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Reader Response: Pat Mora and James Welch Reader Response: Keith Gilyard and Mourning Dove Inquiry: Rudolfo Anaya and James Baldwin Inquiry: Tomás Rivera and Esmeralda Santiago Cultural Studies: Ishmael Reed and Graciela Limón Cultural Studies: N. Scott Momaday and Russell Leong Critical Pedagogy: Octavia E. Butler and Ruthanne Lum McCunn Critical Pedagogy: Abiodun Oyewole and Lawson Fusao Inada
Theory Overview Teaching Strategies Authors and Literary Works Resources
Session 6 Cultural Studies: N. Scott Momaday and Russell Leong - Authors and Literary Works

Author: N. Scott Momaday
Work: The Way to Rainy Mountain
Author: Russell Leong
Work: "Aerogrammes"

 

REFLECTION - Interactive Forum

Explore two poems using four approaches.

ChannelTalk

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Download the Session 6 Guide

Title of work: "Aerogrammes" by Russell Leong


 Synopsis
 Audio Clips
 Q & A
 Information about key references
 Suggestions for applying other theories
 to "Aerogrammes"

Synopsis

The poem "Aerogrammes," from Russell Leong's collection The Country of Dreams and Dust, offers a meditation on the author's cultural heritage. It describes the correspondence that a man receives from his relatives following his first trip to visit them in China.

The poem is divided into an introduction and a series of communications between the speaker and his relatives. In the initial aerogramme, the speaker's relatives welcome him as a member of their family. But as the correspondence continues, the family begins to add requests to their long-distance embraces. "We would like to open a / dry goods shop. / But we lack capital. / Send as much as you can spare." The flat, end-stopped lines seem to reflect the unromantic nature of the proposal, along with the speaker's discomfort with the new relationship. As the aerogrammes continue, the family's pleas for money become more pointed: "Please send five thousand dollars U. S. / Tomorrow." Or: "Auntie met a young lass, / still single / and supple as a willow. / It's time to start a family, / Agreed?"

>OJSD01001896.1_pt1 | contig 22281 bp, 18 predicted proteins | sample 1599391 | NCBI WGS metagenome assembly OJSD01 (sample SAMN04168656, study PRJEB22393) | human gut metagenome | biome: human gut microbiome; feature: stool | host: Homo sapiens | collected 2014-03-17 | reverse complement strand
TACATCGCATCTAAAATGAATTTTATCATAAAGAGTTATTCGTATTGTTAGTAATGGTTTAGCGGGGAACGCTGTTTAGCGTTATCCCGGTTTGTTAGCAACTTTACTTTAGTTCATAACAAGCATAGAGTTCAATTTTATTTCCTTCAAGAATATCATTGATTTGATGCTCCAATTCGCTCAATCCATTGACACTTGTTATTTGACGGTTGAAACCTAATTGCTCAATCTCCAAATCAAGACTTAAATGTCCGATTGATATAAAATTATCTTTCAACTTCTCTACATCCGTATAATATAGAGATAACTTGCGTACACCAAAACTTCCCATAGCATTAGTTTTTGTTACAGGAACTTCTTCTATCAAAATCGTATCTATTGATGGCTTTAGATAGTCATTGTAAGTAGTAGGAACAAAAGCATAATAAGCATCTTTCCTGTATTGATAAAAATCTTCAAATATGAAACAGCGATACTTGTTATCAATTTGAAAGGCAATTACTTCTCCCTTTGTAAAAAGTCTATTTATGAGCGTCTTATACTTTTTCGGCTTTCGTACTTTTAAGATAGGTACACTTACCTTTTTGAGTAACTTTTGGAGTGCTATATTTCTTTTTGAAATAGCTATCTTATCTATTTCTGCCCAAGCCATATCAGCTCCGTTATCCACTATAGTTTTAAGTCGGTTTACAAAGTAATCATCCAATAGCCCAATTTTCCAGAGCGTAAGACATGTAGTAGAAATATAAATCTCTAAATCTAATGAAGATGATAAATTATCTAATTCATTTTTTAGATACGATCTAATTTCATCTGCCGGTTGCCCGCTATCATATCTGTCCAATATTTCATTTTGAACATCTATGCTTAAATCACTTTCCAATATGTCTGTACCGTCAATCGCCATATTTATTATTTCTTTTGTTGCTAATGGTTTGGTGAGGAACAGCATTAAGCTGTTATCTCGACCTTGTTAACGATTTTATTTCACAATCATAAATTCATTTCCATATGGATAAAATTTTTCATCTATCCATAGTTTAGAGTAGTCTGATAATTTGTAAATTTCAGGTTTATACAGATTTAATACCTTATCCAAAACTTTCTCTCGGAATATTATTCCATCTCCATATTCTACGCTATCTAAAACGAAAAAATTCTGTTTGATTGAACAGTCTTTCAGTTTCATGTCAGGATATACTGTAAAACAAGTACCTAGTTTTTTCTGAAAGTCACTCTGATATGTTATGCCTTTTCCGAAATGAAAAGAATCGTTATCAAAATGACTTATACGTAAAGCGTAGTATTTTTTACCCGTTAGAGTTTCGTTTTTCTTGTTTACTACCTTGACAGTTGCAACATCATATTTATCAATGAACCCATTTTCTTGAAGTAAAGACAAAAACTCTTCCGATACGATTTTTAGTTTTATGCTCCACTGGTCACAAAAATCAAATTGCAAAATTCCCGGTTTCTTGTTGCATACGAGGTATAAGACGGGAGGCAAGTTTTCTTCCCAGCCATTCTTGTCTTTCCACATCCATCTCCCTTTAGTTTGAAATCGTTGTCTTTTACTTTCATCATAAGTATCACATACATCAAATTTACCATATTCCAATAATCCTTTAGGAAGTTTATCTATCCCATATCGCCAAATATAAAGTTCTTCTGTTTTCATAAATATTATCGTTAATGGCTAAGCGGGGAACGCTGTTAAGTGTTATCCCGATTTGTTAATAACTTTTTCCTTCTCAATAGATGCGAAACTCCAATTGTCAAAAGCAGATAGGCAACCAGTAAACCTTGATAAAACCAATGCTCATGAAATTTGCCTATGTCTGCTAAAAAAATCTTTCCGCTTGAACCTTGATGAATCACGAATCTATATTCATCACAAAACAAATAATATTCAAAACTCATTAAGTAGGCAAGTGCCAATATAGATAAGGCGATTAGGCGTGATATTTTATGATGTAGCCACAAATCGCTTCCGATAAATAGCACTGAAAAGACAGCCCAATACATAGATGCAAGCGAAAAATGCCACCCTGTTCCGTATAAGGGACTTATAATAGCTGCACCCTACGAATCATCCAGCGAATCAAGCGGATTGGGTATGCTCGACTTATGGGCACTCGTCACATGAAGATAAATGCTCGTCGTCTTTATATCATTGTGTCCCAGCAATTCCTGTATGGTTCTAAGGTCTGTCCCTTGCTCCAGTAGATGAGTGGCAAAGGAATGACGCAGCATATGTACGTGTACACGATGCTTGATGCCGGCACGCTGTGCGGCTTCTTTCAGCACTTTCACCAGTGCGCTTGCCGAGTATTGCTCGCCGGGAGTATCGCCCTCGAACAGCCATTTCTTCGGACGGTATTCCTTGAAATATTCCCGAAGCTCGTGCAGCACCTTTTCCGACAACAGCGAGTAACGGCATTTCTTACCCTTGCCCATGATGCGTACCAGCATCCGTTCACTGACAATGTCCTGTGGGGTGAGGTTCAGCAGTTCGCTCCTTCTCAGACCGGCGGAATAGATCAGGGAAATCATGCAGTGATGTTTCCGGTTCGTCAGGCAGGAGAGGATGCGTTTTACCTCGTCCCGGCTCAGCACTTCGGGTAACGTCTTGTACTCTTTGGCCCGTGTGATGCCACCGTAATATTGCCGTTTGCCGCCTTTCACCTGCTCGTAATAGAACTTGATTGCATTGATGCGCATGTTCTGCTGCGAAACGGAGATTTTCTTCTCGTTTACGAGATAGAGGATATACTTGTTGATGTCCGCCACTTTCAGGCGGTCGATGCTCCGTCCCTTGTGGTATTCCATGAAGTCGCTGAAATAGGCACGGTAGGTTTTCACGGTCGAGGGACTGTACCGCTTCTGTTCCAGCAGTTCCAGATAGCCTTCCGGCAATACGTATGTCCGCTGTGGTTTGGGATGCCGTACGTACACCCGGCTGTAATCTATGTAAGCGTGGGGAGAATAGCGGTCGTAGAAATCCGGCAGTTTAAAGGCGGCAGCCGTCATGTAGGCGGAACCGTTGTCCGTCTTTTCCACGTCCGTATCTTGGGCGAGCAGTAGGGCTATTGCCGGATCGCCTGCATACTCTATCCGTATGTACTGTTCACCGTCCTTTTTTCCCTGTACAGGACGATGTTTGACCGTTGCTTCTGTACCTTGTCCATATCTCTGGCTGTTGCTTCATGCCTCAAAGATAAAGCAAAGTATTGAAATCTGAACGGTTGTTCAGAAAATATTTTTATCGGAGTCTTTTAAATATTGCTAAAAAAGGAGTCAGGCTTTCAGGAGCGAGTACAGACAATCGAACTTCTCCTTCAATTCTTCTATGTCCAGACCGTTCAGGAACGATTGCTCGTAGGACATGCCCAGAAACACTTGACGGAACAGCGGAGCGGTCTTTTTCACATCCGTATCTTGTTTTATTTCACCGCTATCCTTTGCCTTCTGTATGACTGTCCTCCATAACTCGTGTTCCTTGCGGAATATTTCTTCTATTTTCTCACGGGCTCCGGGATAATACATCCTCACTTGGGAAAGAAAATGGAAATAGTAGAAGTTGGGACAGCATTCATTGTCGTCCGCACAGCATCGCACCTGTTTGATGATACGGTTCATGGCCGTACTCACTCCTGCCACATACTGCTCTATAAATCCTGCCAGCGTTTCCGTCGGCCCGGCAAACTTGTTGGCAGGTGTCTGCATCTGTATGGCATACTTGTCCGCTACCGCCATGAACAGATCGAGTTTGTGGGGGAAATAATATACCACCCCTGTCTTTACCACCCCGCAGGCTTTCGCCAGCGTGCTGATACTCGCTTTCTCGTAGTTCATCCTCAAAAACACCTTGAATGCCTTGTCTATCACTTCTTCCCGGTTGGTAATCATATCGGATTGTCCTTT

The speaker of Leong's poem gradually comes to terms with this uncomfortable introduction to family life. He sends what he can, but accepts that he cannot be what his family wishes him to be. "I wrote off filial piety / as useless, / a fallen branch," he says. And yet, he recognizes that the connections with his ancestry are more complex, and more long-lasting, than he can quite explain: "I await the arrival / of the next / immutable / aerogramme."

Throughout the poem, Leong uses metaphors of pursuit to explain the emotional ties he feels to the heritage. For example, the ideograms of his relatives' letters are "crabs scuttling after my past." Throughout, Leong describes his longing for his past as a kind of stalking; he speaks as if he is being tracked down physically by it. He feels connected to his overseas family, but it is an uncomfortable connection, wrought with problems of identification, empathy, and guilt.

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Audio